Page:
The Biomechanics of Landing and Rolling
Landing Pads of the Feet:
Almost without exception, every single landing you make on your feet should be on the front part of the sole of the foot, where the toes meet the foot proper. It’s not called the landing pad for no reason. Landing flat-footed or on the heels means you are unable to use the lever muscles of the ankle and lower leg, or initiate the proper absorption chain, which results in huge amounts of shock driving into the knees and lower back. Land on the balls of the feet and you will initiate a chain reaction from the foot upwards throughout the entire body to absorb and distribute the impact. Further, you will have better balance and stability upon landing.
If you can use more muscles, fascia and connective tissue to absorb the impact of a drop, this will spread the shock throughout the whole body and lessen its effects considerably. To do this you have to teach your body to recruit chains of muscles and connective tissue rather than simply one or two isolated muscles. It takes time and repetition of the technique at low levels for the body to acquire this ability and to understand and enable the critical timing of when to fire the absorption chains – which is actually just before the impact occurs, because ground reaction force happens faster than the body can react to it. Hence the body must already be firing its absorption chains in anticipation of the impact. Subtle, but hugely important.
Have a ‘relaxed firmness’ when you land, similar to a sprinter before they explode from the blocks; don’t lock the legs or the body as you hit the floor. Most of your anatomy is elastic and if allowed to relax into the movement it will absorb and redistribute the impact very well. Think of a brick and a rubber ball: drop a brick and see it smash into the ground as the impact shudders through it. Try it with the ball and see it compress and absorb the impact, bouncing back to redistribute it outwards and away. You want to be like the ball. Your hips, knees and ankles should flex a little the instant before impact.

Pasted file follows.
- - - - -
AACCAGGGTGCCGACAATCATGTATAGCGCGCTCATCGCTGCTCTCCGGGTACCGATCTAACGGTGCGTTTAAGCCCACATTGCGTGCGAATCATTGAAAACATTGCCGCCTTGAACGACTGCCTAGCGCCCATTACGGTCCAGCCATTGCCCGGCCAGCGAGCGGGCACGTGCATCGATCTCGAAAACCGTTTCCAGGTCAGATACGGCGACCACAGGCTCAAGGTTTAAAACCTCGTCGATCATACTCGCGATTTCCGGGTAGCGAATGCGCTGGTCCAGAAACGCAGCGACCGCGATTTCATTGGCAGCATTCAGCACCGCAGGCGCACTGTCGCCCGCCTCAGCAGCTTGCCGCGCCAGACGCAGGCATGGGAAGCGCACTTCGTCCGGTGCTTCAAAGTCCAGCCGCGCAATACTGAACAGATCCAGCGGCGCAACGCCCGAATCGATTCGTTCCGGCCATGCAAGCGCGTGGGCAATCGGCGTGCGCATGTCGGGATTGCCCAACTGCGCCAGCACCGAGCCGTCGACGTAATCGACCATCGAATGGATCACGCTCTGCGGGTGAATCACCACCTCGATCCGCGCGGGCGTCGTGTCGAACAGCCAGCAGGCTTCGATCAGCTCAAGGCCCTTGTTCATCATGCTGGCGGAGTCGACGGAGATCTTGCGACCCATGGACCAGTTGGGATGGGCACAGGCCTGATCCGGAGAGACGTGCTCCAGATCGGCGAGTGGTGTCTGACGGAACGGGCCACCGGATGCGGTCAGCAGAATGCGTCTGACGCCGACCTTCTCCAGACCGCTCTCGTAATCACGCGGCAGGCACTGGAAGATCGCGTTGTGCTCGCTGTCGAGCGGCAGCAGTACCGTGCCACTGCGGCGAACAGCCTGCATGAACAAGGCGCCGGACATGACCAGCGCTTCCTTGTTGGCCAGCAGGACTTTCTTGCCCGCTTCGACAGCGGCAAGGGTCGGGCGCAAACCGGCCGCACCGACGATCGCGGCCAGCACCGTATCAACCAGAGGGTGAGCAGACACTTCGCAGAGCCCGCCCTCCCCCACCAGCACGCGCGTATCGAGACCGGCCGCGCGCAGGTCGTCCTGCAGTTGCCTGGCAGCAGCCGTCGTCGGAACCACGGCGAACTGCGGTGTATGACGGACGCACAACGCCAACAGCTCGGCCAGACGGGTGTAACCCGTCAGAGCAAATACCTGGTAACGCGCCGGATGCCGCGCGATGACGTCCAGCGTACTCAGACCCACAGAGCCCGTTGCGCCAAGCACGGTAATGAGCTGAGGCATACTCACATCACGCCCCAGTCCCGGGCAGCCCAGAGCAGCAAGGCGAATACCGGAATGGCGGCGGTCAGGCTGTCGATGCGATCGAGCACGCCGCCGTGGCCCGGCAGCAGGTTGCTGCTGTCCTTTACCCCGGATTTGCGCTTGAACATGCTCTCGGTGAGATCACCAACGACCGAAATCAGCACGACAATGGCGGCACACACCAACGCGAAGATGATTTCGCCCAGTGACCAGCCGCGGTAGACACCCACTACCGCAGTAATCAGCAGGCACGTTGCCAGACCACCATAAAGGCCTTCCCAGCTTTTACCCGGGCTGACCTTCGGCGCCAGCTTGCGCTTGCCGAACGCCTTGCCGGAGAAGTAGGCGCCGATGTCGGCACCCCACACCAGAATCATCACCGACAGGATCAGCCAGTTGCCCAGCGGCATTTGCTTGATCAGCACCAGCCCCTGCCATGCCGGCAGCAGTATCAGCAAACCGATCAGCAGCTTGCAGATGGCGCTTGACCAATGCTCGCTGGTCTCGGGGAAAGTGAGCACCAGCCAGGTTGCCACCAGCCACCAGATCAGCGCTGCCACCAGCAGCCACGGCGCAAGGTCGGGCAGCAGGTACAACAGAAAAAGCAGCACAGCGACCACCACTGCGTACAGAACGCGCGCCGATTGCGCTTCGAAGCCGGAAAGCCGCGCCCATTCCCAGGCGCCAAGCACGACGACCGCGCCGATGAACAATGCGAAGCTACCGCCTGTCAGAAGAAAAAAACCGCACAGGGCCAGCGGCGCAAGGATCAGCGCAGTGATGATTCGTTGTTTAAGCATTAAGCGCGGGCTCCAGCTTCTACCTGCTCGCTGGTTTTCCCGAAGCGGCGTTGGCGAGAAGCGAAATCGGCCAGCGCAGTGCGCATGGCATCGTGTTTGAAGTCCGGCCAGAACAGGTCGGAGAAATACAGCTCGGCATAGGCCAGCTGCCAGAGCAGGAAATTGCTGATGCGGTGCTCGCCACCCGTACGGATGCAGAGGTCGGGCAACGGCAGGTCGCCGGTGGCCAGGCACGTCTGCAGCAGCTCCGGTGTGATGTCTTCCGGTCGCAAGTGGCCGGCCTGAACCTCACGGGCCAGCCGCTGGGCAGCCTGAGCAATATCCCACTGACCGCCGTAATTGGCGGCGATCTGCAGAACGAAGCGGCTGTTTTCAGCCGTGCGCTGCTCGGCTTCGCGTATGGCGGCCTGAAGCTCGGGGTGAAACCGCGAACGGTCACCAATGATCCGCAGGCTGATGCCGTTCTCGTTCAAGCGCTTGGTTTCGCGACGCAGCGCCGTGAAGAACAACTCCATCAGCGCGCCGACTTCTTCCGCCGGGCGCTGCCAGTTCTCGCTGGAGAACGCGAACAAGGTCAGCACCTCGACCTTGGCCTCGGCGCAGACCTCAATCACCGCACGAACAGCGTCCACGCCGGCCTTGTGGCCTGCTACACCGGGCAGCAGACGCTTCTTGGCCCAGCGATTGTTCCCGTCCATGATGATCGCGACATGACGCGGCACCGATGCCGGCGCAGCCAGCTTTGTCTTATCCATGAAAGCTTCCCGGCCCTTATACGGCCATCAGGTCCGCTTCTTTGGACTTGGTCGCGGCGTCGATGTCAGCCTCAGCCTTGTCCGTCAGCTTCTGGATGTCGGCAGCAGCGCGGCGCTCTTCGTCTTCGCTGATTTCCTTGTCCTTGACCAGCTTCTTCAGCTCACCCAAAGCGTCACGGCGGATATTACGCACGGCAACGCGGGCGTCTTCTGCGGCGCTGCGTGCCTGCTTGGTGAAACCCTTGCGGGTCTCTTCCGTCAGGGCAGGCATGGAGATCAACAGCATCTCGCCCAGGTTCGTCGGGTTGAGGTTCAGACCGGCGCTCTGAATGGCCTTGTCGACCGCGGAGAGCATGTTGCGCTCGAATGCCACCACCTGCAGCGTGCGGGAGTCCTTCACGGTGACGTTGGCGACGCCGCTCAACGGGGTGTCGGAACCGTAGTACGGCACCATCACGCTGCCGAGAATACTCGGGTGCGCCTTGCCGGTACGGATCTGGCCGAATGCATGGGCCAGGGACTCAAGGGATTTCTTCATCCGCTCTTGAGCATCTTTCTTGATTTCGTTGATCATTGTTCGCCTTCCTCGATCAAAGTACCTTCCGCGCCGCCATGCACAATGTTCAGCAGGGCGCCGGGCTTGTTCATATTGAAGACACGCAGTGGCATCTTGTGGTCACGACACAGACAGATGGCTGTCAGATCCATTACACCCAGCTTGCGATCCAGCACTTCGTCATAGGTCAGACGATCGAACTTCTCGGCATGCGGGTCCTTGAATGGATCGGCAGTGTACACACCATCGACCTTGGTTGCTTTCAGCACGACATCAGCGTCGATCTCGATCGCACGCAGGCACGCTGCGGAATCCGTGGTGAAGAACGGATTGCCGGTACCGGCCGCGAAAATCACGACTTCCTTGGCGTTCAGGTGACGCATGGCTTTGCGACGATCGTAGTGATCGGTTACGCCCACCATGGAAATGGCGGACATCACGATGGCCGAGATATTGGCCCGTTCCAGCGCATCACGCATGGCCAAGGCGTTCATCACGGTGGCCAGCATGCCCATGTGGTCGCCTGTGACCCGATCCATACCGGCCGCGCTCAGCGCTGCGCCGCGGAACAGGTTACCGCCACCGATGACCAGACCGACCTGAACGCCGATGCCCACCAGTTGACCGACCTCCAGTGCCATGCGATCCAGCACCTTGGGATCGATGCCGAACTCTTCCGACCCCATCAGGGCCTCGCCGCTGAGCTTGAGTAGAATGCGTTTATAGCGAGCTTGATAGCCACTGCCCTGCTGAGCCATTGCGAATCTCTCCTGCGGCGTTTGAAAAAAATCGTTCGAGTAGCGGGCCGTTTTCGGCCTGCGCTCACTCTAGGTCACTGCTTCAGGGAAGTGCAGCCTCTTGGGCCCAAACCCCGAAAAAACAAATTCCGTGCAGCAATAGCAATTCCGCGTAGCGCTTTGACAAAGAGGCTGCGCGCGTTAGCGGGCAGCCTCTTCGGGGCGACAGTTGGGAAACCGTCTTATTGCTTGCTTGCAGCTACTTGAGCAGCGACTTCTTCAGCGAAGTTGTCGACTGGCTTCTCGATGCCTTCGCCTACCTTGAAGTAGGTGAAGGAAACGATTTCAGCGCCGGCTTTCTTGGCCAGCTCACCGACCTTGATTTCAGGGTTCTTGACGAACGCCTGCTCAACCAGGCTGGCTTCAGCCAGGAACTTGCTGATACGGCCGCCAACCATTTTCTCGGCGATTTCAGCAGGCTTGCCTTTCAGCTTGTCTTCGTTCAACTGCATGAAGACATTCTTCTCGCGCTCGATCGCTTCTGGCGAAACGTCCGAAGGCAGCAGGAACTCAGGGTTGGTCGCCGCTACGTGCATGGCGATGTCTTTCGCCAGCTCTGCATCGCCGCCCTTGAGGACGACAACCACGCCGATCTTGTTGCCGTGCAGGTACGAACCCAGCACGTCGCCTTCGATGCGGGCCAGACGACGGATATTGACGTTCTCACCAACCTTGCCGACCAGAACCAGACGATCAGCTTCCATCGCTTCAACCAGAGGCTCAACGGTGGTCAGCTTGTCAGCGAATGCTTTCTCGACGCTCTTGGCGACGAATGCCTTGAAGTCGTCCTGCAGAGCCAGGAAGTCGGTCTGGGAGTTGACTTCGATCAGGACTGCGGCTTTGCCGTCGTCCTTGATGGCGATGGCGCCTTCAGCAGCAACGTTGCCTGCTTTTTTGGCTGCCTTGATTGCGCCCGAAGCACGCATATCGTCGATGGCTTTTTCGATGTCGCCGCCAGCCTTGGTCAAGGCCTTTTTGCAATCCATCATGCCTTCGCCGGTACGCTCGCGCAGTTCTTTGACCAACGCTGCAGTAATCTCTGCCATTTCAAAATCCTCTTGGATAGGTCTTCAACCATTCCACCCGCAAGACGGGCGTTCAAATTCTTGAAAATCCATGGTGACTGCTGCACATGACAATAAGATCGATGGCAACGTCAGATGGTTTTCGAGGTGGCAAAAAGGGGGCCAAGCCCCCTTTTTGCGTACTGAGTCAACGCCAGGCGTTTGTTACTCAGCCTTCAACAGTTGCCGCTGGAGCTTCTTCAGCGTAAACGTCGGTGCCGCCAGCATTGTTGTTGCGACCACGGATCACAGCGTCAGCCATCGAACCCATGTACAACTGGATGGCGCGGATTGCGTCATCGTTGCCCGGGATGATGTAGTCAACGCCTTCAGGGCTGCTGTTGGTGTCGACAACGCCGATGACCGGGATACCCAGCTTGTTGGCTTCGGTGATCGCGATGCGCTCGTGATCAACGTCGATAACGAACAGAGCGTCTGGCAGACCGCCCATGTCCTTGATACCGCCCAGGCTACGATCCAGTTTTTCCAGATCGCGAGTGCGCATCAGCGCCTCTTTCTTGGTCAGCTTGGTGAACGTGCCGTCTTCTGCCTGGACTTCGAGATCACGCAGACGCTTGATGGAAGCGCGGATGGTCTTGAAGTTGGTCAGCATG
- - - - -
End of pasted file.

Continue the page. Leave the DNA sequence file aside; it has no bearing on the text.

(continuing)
To make the best use of your anatomy you want to redistribute the impact over as many muscles, tissues and physical levers as possible. This is how a car’s suspension works. To do this, those structures must be aligned correctly above each other and this comes from proper form and execution of technique. In brief, think of a good squat and work backwards, but you want the feet to be hip-width apart or less so as to line up the shock-absorption chain correctly. Your arms should be trailing behind you as you come into the landing, thus keeping the back fairly straight and balancing out your entire body as you connect with the surface. Upon landing the arms will swing naturally and loosely forwards.
If able to perform a roll after a landing from any significant height (and anything above head height may well require this), do so. The roll in parkour is a diagonal roll from one shoulder down and across the back to the opposite fleshy part of the side of the hip. The vital element is timing: the body must transition into the roll immediately, using ground reaction force to spring forward into the roll before the legs collapse and all the impact has to be absorbed by the body. The purpose of the roll is to direct force away from the body by changing vertical momentum to horizontal momentum. Get the timing wrong and the roll may look wonderful but it won’t serve its intended purpose.